A good example is Ibn Abi '1-Dunyd himself. only after all the works suitable for such treatment have been dealt with. Damascus. and if we did not know that Hishdm and the "sheikh of al-Azd" had both composed works on the assassination of 'All. and further members. It enables us to date the first appearance of a given khabar in a written compilation. It is reasonable to assume that many early works passed out of existence altogether without leaving a trace in the bibliographic literature. Despite these limitations. some obvious limitations. Fihris Makhtiadt Dar al-Kutub alZahiriyya: al. Maqtal AmTral-Mu'minTn 'AlT b. E?2. For example. is to check the common names in the bibliographical literature to see whether these persons are noted as having authored works.4 Journal of the American Oriental Society 104. Sezgin's technique will obviously not work with unique isnads. Once the sources of a book have been determined.Ta'rikh wa-Mulhaqatuhu. p. 1956). we might be induced to see Jundab or his son as authors of the written source. pp. This work has been preserved in a single manuscript. i. 231-250. FPhrist. instead of informant and transmitter. Even several completely identical isnads can be inconclusive. If the names are common as far back as the second. AbT Talib. i. . to be sure. Sezgin's method is the most promising development that has taken place in hadith/akhbdr literature in many years. the direct sources of which interest us. MajmU' 95. third. Damascus. judging from the content. 5 TUsi. The mechanics of the technique are as follows: "All the isnads of the book. there is the subjective element in assigning citations to a given title. in dealing with sources with titles. and that his material goes back to a variety of sources. in which he elaborated a new method for dealing with isndds. iii. the khabar cited by our author. and these cards are arranged according to the name of the latest transmitter. Beginning with the first common name. Zahiriyya. 8283.4 At least one leaf. since at least two are required before common names can be found. i. Ibn al-Nadim 2 ' Abii Mikhnaf. especially when several titles are ascribed to a single author. Sezgin summarizes his method and its results in GAS.H. 3 For the main facts of his life. This situation was happily remedied by Fuat Sezgin in his study on the sources of BukhdrT(Bubarf'nin Kaynaklari. and thereafter different. The work is referred to by al-Tisl as Maqtal AmTr al-Mu'minTn. ff. if we had no other data. of course. which might have contained. i. p. The last of these gives us the author of the source used in the book in question. this means that the first man is the author of the source employed. and will enable us ultimately to acquire at least a partial view of the contents of these early collections. 160. p. Istanbul. one should not assume that the bibliographers picked up every title that a given author produced. C below. In the end we will be better able to detect tendentious and downright spurious akhbar.5 and as simply Maqtal 'AlT. For example. 38. but the title as given in the colophon is K. 684. 1366/ 1949. Ursula Sezgin in her work on Abti Mikhnaf. The underlying reason for the neglect of isnads was. in the group I. however. if the names of the transmitters are the same only in the first member. in particular. containing the original title page and the first part of the text has been lost. yet more than forty have survived. Sometime during the third century of the Hijrah."2 The final step.1 (1984) (Fihrist. 100. 247. Then too. Suppl. The purpose of this study is to make one small contribution toward that end.' and applies the technique in eliciting the sources of that historian. one can search out the sources of the sources in the same manner with the same cards. p. Such a happy situation will come about. and will doubtless prove its worth as it is applied to more and more early works susceptible to such analysis. Dietrich. however. 'Ubayd alQurashi. 1-83. that until recently no one had developed an acceptable technique for handling them. are placed on index cards. and the last common name before the branching off gives the author of the source. by the anonymous Damavcus bibliography of went back beyond A. First of all. Abti Bakr 'Abdalldh b. we seek for further common names among the successive members. see GAL. and the article by A. GAS. as well as false isnads. 185) lists only 33 of his works. 4 See YUsuf al-'Ushsh. this indicates that the first common names give us the transmitters. better known as Ibn Abl l-Dunyd (208-281 / 823-894)3 compiled a collection of anecdotal material relating to the assassination of the Caliph 'All. cites the latter passage. 130. 82. This method has. the time around which it was thought that they came into general use in reporting hadith. Muhammad b. 8.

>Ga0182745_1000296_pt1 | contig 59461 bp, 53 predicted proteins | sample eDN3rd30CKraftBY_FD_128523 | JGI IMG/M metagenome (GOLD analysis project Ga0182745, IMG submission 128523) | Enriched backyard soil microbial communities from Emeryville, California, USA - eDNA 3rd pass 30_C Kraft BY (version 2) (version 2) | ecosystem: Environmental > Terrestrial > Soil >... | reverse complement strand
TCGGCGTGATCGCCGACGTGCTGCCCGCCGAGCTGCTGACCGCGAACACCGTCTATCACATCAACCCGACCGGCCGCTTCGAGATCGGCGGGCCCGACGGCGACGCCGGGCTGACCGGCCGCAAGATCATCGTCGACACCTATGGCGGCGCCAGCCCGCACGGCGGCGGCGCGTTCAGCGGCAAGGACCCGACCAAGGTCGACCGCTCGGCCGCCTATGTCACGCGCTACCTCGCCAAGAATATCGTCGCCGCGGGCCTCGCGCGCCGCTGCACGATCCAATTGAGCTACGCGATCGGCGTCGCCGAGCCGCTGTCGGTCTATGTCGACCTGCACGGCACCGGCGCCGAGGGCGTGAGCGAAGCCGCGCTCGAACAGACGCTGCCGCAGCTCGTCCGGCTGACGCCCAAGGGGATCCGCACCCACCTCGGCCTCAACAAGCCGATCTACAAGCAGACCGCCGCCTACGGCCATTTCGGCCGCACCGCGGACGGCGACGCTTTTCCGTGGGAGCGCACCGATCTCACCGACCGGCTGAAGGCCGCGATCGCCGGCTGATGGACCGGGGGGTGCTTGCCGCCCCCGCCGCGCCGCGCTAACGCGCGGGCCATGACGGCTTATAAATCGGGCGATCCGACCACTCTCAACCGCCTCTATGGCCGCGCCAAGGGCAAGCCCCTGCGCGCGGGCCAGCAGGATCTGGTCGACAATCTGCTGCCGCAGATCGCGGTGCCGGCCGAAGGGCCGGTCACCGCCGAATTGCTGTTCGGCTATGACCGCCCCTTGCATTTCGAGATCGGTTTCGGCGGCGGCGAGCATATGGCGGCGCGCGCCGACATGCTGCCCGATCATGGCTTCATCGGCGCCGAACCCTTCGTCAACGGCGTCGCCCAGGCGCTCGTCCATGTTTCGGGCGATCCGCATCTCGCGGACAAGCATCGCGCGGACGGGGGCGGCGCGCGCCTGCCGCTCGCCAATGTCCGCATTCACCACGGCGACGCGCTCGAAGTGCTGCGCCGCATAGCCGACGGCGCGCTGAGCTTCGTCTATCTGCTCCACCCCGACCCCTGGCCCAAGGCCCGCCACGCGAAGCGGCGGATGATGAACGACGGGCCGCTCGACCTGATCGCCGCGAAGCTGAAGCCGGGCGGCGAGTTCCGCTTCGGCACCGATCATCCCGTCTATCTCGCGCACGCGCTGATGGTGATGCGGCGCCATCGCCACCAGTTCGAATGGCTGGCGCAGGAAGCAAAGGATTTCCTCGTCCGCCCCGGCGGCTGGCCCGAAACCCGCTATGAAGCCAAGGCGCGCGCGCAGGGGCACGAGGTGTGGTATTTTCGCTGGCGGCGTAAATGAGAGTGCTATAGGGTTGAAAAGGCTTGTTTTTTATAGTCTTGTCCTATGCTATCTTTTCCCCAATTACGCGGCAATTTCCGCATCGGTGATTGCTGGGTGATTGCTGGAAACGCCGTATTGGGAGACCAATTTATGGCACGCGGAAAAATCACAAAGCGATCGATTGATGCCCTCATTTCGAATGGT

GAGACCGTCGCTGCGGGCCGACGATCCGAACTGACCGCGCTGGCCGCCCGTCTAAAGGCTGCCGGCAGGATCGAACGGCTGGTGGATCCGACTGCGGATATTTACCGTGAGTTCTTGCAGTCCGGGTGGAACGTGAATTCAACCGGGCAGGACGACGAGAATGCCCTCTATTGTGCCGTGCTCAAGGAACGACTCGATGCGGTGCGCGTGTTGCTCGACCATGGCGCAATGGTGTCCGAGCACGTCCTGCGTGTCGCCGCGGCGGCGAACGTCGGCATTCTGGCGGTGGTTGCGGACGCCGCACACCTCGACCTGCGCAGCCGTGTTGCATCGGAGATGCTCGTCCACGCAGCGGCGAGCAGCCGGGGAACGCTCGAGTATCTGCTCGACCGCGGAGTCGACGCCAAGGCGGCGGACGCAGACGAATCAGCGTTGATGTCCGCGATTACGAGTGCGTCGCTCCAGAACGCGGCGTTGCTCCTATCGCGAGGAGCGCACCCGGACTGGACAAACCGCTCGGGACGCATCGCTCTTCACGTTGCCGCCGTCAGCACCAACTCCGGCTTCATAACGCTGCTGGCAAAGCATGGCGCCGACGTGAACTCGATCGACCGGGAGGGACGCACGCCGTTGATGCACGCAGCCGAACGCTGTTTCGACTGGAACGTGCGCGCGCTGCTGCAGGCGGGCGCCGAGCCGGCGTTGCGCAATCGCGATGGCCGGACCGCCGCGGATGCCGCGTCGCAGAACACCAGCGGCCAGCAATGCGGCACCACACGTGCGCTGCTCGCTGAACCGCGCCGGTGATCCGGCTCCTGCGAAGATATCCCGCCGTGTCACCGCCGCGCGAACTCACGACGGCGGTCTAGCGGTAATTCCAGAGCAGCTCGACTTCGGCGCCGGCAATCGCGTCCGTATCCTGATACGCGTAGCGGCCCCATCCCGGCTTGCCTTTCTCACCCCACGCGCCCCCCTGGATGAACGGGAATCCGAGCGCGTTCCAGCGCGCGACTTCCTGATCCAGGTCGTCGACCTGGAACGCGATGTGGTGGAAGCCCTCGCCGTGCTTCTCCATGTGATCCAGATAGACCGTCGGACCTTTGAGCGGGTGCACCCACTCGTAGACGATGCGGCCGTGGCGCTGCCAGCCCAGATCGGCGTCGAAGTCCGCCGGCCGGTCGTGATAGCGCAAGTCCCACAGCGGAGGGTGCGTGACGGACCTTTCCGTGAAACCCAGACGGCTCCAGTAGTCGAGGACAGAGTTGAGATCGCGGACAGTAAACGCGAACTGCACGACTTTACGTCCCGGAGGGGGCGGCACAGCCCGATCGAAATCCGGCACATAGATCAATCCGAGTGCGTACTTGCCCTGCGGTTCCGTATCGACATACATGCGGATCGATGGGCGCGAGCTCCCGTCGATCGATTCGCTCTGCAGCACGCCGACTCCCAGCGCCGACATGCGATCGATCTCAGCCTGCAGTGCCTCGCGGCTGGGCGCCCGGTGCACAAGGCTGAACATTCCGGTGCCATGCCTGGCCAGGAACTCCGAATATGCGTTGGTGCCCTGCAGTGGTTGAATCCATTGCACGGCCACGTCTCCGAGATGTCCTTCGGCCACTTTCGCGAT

cf. cAll had mounted the minbar and said: There has come to pass what was decreed through the tongue of the illiterate prophet. 114. 'All's removal to his house. about whom we know next to nothing. as well as two others. whose original text has either been preserved. Ghusl cAlT b. MS Damascus. I. Muhammad al-KalbT(d. "When God wished to honor cAll by the destruction of Ibn Muljam. A longer version with the same isnad from Shabbdba back to cAll is cited by Abil 1-Faraj al-IsfahdnL'. The first 29 anecdotes deal with the conspiracy. 239a). Aba 9Najashi. in which cAll mentions that he went to war at the age of twenty and he was then approaching the age of sixty. 3. AbT TTalib (f. 236a). entitled K. cUbayd's akhbar. The work as it is preserved contains about 120 anecdotes that deal with the assassination of 'Ali and some other aspects of his life and death as shown in the chapter headings cited below. Muhammad. the name of Ibn Abli 'l-Dunya's immediate informant is centered on the page and marked with a Roman numeral. 288. and so more than half the akhbar would be excluded in any event.8 There can be little doubt that Muhammad took these from Hisham's work. so it is not possible within the limited space available to analyze all the isnads. Then follow the isnads and translations (enclosed in quotation marks) or summaries of the akhbar to which they are attached. but if so. Abiu Jacfar Muhammad b. Sifat 'All b. Abii cAbdalldh al-Ju'fT. p. 240a).9 The one exception is an abbreviated khabar (f. Muhammad b. 96. Amr ijdhdm Ibn Muijam wa-qatlihi (f. Nadb 'AlT wa-mardthThi (f. including the earliest common figure. Wuld cAlTb. 268f. Before each isndd is a capital letter which changes as the earliest common name changes. 241b. 10 Aba 'I-Faraj.BELLAMY: Ibn AbT 'I-Dunyd's Kitab Maqtal Amir al-Mu'min-n 'All 5 Ibn Abli 'l-Dunyd's writings. cAll b. Mawdic dafn cAlT (f. 'No believer will hate 7 TB. Mawt 'AlT b. I have therefore chosen those which are most suitable for our purpose. 339. xix. Thereafter follow brief biographical notes on him and the earlier common names in his isnad back to and 6 Asmd' musannaqft AbTBakr 'Abdallah b. 2. This segment may have had a title. note 39. and seems to have been compiled by the author from various isnads in which he had found his name.6 Two copyists shared in producing this manuscript. ii. which is mentioned by Najdshi. 1. AbT Tdalib (f. 5. 245a). As noted above. 249a). 239b) on the authority of Shabbdba b. 240b). A week before that. Then come brief notes on the historian's informants. 'Ubayd b. AbT 'I-Dunya cald huraf al-mucjam. 27. which is to determine as closely as possible the written sources from which the akhbar ultimately stem. Fihrist. this section contains additional information on other events subsequent to the assassination). 370. 438/9 November 1046. 'UBAYD Ibn AbM'-Dunyd reports most frequently-a total of 18 akhbdr-on the authority of his father Muhammad b. Sawwar.7 We do not know that he was the author of any works beyond his own notebooks. apprehension of the assassins. p. the simultaneous attacks on Mu'dwiya and 'Amr b. Zahiriyya. f. Muhammad b.0 A. unique isnads will not answer this purpose. GAS. Husayn. Ibn Muljam lingered in the mosque of the Banil Asad until nightfall. in so far as these can be identified. p. Muhammad b. Yaqut. AbT TTalib (f. f. Thereafter we find the following chapters: Wasiyyat 'AlT b. i. MUHAMMAD B. In the presentation that follows. the later hand appends a reading note at the end (f. though not noted in the much longer lists of his works provided by Ibn al-Nadim and Ydqiit. Jdbir. and his medical treatment. Maqtal CAll. 204/819). 238b). Then he went to one of the houses of Kindah. cUbayd. al-'As. In this short work Ibn Abli l-Dunyd transmits from no fewer than 45 different informants. 247a to the end. since it fulfills the ideal requirements of a collection of historical akhbar as noted above. Sinn 'AlT b. are taken from the famous historian Hisham b. 4. . or for which a substitute has been found. 240a). 249a) dated 7 Jumadd I. with a single exception. 59b. cUbayd. AbT Talib (f. Ibn Abl 'l-Dunyd's work on the assassination of 'All is well suited to the analysis of isndds. Hishdm b. the attack on the Caliph. Mikhnaf. p. Majmoc 42. 1. I have selected those informants most relied on by the compiler. it has been lost with the first missing folio. AbT Tdlib (f. The only biography of him is found in al-Khat-b alBaghdadi's history of Baghdad. AbT Tilib wa-takflnuhu wa-dafnuhu (f. The compiler scrupulously cites the isnad for each anecdote and does not combine the texts to make a running narrative. the historian or muhaddith from whose written work the material is ultimately drawn. the individual akhbdr are numbered in Arabic numerals.